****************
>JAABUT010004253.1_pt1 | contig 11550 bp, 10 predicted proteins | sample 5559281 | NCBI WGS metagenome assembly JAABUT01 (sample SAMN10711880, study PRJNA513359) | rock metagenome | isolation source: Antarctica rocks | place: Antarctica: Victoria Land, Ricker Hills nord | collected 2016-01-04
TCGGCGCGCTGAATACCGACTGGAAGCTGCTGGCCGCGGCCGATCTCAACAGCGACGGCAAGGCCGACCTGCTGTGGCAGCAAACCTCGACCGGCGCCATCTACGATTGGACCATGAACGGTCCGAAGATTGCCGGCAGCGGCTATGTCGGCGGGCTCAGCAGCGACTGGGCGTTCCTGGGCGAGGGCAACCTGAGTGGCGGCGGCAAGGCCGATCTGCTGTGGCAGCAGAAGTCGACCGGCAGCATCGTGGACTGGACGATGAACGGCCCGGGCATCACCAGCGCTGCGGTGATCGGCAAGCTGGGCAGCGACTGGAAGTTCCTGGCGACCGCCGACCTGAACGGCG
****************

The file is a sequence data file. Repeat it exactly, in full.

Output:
>JAABUT010004253.1_pt1 | contig 11550 bp, 10 predicted proteins | sample 5559281 | NCBI WGS metagenome assembly JAABUT01 (sample SAMN10711880, study PRJNA513359) | rock metagenome | isolation source: Antarctica rocks | place: Antarctica: Victoria Land, Ricker Hills nord | collected 2016-01-04
TCGGCGCGCTGAATACCGACTGGAAGCTGCTGGCCGCGGCCGATCTCAACAGCGACGGCAAGGCCGACCTGCTGTGGCAGCAAACCTCGACCGGCGCCATCTACGATTGGACCATGAACGGTCCGAAGATTGCCGGCAGCGGCTATGTCGGCGGGCTCAGCAGCGACTGGGCGTTCCTGGGCGAGGGCAACCTGAGTGGCGGCGGCAAGGCCGATCTGCTGTGGCAGCAGAAGTCGACCGGCAGCATCGTGGACTGGACGATGAACGGCCCGGGCATCACCAGCGCTGCGGTGATCGGCAAGCTGGGCAGCGACTGGAAGTTCCTGGCGACCGCCGACCTGAACGGCG